In for a penny, in for a pound. The UK yesterday revealed US surveillance company Palantir had secured a £1 million contract renewal to continue its work on the country’s COVID-19 data-aggregation project. That’s a hefty increase over the initial contract signed just four months ago for a single British pound.
NHS England aims to build a COVID-19 data store aggregating all of its patient data. Neural’s Thomas Macaulay wrote about the original deal here, where he explained:
Palantir will integrate an array of healthcare information into a single data store through the company’s Foundry software, a data integration tool used by US spy agencies to analyze intelligence.
Originally, the non-compete contract was framed in language that made it seem like Palantir would be figuring out simple logistics such as how many beds and ventilators the UK would need. But the scope of the project has apparently changed.
According to New Statesmen editor Oscar Williams, who first broke the news yesterday, Palantir will be doing a lot more analysis than initially indicated. Williams writes:
While the data store was initially used at a national level to provide NHS officials and ministers with data on bed capacity, ventilator usage and oxygen supply in different parts of the country, it is now also being used by local NHS managers to predict the potential impact of a surge in coronavirus cases on their organisation’s ability to provide routine care.
Microsoft and Amazon are supporting the UK government with cloud services for the data store, but the data-aggregation and modeling are being conducted by Palantir – a company whose bread and butter is providing surveillance capabilities which allow law enforcement agents to bypass the warrant process and circumvent the public’s right to privacy – and Faculty, an AI company that’s mostly known for its work on the Brexit “leave” campaign. Both companies have ties to Cambridge Analytica.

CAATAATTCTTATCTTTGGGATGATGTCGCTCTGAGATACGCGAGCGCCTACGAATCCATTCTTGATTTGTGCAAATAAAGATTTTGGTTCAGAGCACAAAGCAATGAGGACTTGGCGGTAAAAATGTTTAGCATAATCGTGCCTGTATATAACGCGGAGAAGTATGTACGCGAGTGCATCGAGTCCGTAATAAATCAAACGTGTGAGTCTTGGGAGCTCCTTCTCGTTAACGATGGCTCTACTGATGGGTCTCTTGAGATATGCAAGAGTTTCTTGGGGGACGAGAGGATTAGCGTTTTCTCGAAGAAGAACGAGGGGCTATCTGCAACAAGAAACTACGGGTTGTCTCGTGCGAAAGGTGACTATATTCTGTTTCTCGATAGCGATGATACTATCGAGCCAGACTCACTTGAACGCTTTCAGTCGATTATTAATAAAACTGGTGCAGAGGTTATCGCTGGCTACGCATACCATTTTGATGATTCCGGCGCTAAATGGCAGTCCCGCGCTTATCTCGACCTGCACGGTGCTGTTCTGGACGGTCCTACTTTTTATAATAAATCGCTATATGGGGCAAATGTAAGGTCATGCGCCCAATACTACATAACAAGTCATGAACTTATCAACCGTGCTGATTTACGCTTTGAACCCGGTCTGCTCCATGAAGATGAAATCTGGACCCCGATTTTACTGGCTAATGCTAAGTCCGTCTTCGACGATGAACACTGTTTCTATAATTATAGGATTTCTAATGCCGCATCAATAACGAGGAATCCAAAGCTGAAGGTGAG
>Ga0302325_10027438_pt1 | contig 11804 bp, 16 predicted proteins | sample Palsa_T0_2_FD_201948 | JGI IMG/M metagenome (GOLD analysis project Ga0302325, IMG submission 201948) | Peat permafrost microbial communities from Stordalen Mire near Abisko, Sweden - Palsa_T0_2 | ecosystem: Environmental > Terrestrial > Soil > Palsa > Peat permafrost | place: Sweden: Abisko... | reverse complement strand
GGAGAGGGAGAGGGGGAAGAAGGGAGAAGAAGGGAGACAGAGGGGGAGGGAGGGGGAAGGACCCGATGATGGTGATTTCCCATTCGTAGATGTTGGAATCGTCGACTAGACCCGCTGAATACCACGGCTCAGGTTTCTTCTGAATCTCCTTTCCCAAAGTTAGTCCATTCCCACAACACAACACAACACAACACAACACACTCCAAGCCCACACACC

Quick take: Despite the fact that the UK and Palantir have promised the company would give back the data once it was done, this seems just as sketchy as the company’s dealings in the US. Data can be copied and “anonymized” can mean a lot of different things. This should bother anyone who doesn’t completely trust US president Donald Trump, Palantir and Faculty, and the Boris Johnson-led UK government.
Furthermore, Palantir just received a contract with the US Department of Health and Human Services worth $17.4 million to conduct similar work for the Trump administration. Coupled with the fact that President Trump just extricated the US from the WHO and subsequently took the US Center for Disease Control out of the nation’s COVID-19 data sourcing, it appears as though the UK is attempting to emulate the US’s success at dealing with the pandemic.
A record 156 people were reported dead in Florida from COVID-19 on Thursday, as nearly 14,000 new cases were tallied. https://t.co/j8rj9P6Huo
— Carol Rose (@CroseCarol) July 16, 2020
Good luck with that. Wear a mask.